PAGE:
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Dubliners Hardcover – Sep 26 1991


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Hardcover, Sep 26 1991
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Product Details

  • Hardcover
  • Publisher: Random House (Sept. 26 1991)
  • Language: French
  • ISBN-10: 185715049X
  • ISBN-13: 978-1857150490
  • Product Dimensions: 2.7 x 13.4 x 21 cm
  • Shipping Weight: 499 g
  • Average Customer Review: 4.4 out of 5 stars  See all reviews (88 customer reviews)
  • Amazon Bestsellers Rank: #3,044,034 in Books (See Top 100 in Books)

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Customer Reviews

4.4 out of 5 stars

Most helpful customer reviews

2 of 2 people found the following review helpful By Sancho Mahle on July 29 2005
Format: Paperback
This is the second James Joyce book I have read and it goes to reinforce the feeling I had after reading the first that that writer is a great storyteller. In fact, I consider
James Joyce's Dubliners as one of the best collection of short stories ever put together. The settings are amazing and the rich and lively characters all combine with the incredible plots to add credence to the stories. Not only are they true to life in fitting with the atmosphere that one finds in Dublin, the stories are also hilarious, subtle, and inspirational and gripping. The pace of the stories is fast and the voices are rich. This is a highly recommended read along with UNION MOUJIK, FINNEGANS WAKE, THE USURPER AND OTHER STORIES,ICE ROAD, DISCIPLES OF FORTUNE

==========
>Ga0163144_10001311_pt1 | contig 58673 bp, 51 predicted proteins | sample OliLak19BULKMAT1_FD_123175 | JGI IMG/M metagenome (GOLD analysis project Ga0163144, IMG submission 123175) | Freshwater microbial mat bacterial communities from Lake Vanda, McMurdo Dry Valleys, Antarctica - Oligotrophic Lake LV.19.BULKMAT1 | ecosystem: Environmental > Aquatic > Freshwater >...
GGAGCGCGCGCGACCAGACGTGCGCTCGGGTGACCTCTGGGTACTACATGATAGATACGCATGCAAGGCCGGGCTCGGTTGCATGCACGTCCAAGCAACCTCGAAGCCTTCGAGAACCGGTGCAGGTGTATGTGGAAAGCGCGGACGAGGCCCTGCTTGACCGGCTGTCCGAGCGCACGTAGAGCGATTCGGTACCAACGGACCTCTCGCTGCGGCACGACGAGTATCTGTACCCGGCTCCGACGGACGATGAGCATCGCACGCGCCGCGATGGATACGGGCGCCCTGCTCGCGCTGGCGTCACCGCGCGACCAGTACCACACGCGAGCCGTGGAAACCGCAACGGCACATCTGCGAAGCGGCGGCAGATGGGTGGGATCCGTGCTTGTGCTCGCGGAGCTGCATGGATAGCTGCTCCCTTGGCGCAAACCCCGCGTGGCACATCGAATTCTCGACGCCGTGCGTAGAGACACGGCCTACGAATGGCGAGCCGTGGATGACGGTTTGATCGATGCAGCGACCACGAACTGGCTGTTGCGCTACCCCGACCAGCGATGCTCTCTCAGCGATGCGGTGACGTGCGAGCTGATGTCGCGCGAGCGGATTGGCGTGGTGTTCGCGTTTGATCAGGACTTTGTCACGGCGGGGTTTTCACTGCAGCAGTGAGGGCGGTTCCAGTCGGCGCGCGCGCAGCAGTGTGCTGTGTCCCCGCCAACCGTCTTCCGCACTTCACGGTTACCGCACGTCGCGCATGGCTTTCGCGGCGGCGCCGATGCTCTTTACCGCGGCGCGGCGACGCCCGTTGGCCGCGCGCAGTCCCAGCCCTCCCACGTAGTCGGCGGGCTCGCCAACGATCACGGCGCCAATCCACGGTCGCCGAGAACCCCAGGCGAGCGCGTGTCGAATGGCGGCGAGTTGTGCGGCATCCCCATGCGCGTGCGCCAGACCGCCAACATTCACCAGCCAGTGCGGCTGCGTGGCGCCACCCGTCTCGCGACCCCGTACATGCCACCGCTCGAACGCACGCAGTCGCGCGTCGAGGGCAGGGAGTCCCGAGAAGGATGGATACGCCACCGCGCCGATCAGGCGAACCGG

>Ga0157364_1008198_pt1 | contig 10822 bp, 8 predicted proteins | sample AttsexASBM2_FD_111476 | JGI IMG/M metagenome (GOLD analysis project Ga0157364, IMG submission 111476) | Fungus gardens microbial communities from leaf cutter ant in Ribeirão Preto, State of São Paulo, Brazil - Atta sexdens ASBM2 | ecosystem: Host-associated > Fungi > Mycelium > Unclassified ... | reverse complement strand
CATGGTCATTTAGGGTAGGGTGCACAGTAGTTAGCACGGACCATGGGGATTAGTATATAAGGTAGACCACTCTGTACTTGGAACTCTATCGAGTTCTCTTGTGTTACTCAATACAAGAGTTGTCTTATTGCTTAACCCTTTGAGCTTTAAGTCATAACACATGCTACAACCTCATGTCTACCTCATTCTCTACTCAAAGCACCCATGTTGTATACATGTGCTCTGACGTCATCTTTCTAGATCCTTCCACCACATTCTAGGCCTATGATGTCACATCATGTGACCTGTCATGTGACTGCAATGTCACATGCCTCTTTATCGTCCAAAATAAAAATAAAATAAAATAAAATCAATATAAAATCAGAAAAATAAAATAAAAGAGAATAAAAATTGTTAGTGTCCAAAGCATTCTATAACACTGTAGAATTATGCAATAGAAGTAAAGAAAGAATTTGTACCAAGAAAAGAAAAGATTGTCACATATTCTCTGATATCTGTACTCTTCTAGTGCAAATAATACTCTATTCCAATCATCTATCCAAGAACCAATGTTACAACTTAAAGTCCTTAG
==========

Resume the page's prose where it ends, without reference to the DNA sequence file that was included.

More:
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1 of 1 people found the following review helpful By Jimmy Chen on Dec 5 2003
Format: Paperback
Exile is Joyce's major theme in both Portrait of the Artist as a Young Man and Dubliners. In the former, it was self-induced exile, an imperative coming of age story. In Dubliners, the exile is moral and psychological. Each character in these stories linger on the crest of transcendence-- all of them wanting more, but too tired, scared, and resigned to do anything about it. While this may seem cynical and drab, Joyce's love for the human spirit resonates deeply with each described gesture, however sad they may be.
'An Encounter' follows a boy on the beach, having cut a day of school with his brutish friend, who meets an old man and is in turn humiliated by what he witnesses, only to retreat back to his friend, who he secretly despises. In 'Araby' a young boy begs to go to a fair in order to buy a trinket for a girl he is smitten for, and having arrived minutes too late, cannot bring himself to it when he is met by an apathetic saleslady. 'A Painful Case' is about a lonely man who, self-deluded that he is content, rejects his lover after an ephemeral tryst. He continues to bear the isolation, though the outcome for the distraught woman is much more tragic. The last story, 'The Dead', is of a husband who, after a funeral procession, is awakened to his own mortality and the transience of life, and rekindles in his heart a flame for his wife, only to discover she is distracted by her own thoughts of another man.
Joyce is not merely interested in sad stories. When the story ends, the love each character had continues onward after the page is turned. These stories mirror common failures of our own lives and give meaning to them, as if our own stories, however menial and benign, are worth being told.
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1 of 1 people found the following review helpful By alexander danielson on March 26 2001
Format: Paperback